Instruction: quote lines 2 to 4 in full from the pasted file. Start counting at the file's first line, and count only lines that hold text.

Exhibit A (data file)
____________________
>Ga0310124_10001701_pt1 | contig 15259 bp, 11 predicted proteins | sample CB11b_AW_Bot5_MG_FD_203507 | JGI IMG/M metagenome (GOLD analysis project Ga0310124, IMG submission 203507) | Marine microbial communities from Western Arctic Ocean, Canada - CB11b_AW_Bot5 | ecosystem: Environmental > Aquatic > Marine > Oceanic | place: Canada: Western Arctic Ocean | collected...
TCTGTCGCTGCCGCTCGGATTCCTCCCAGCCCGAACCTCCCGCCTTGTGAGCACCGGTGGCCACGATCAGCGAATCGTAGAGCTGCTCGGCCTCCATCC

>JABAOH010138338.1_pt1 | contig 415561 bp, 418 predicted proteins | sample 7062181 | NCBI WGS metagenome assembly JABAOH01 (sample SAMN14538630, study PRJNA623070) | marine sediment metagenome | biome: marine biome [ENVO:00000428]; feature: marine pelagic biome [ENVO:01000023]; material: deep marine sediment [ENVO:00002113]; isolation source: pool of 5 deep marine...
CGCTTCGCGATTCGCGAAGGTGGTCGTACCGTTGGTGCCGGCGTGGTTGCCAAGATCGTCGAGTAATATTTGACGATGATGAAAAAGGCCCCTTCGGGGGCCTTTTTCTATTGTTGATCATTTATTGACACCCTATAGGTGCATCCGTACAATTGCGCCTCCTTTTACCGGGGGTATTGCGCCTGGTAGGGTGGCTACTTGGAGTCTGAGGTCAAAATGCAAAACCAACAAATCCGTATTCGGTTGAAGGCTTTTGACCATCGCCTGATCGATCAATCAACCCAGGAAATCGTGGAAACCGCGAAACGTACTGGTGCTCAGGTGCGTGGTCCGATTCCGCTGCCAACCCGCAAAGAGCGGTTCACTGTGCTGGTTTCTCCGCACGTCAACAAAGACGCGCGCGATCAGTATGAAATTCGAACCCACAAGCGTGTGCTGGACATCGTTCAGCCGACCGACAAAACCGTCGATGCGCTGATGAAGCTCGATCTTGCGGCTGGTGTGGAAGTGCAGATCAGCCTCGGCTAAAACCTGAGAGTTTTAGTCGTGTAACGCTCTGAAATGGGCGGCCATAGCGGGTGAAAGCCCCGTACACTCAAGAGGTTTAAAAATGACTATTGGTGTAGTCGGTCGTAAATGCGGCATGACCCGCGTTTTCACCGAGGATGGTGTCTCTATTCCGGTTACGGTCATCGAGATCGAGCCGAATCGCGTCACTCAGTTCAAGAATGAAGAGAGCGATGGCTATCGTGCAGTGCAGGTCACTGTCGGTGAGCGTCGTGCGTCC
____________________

TCTGTCGCTGCCGCTCGGATTCCTCCCAGCCCGAACCTCCCGCCTTGTGAGCACCGGTGGCCACGATCAGCGAATCGTAGAGCTGCTCGGCCTCCATCC

>JABAOH010138338.1_pt1 | contig 415561 bp, 418 predicted proteins | sample 7062181 | NCBI WGS metagenome assembly JABAOH01 (sample SAMN14538630, study PRJNA623070) | marine sediment metagenome | biome: marine biome [ENVO:00000428]; feature: marine pelagic biome [ENVO:01000023]; material: deep marine sediment [ENVO:00002113]; isolation source: pool of 5 deep marine...
CGCTTCGCGATTCGCGAAGGTGGTCGTACCGTTGGTGCCGGCGTGGTTGCCAAGATCGTCGAGTAATATTTGACGATGATGAAAAAGGCCCCTTCGGGGGCCTTTTTCTATTGTTGATCATTTATTGACACCCTATAGGTGCATCCGTACAATTGCGCCTCCTTTTACCGGGGGTATTGCGCCTGGTAGGGTGGCTACTTGGAGTCTGAGGTCAAAATGCAAAACCAACAAATCCGTATTCGGTTGAAGGCTTTTGACCATCGCCTGATCGATCAATCAACCCAGGAAATCGTGGAAACCGCGAAACGTACTGGTGCTCAGGTGCGTGGTCCGATTCCGCTGCCAACCCGCAAAGAGCGGTTCACTGTGCTGGTTTCTCCGCACGTCAACAAAGACGCGCGCGATCAGTATGAAATTCGAACCCACAAGCGTGTGCTGGACATCGTTCAGCCGACCGACAAAACCGTCGATGCGCTGATGAAGCTCGATCTTGCGGCTGGTGTGGAAGTGCAGATCAGCCTCGGCTAAAACCTGAGAGTTTTAGTCGTGTAACGCTCTGAAATGGGCGGCCATAGCGGGTGAAAGCCCCGTACACTCAAGAGGTTTAAAAATGACTATTGGTGTAGTCGGTCGTAAATGCGGCATGACCCGCGTTTTCACCGAGGATGGTGTCTCTATTCCGGTTACGGTCATCGAGATCGAGCCGAATCGCGTCACTCAGTTCAAGAATGAAGAGAGCGATGGCTATCGTGCAGTGCAGGTCACTGTCGGTGAGCGTCGTGCGTCC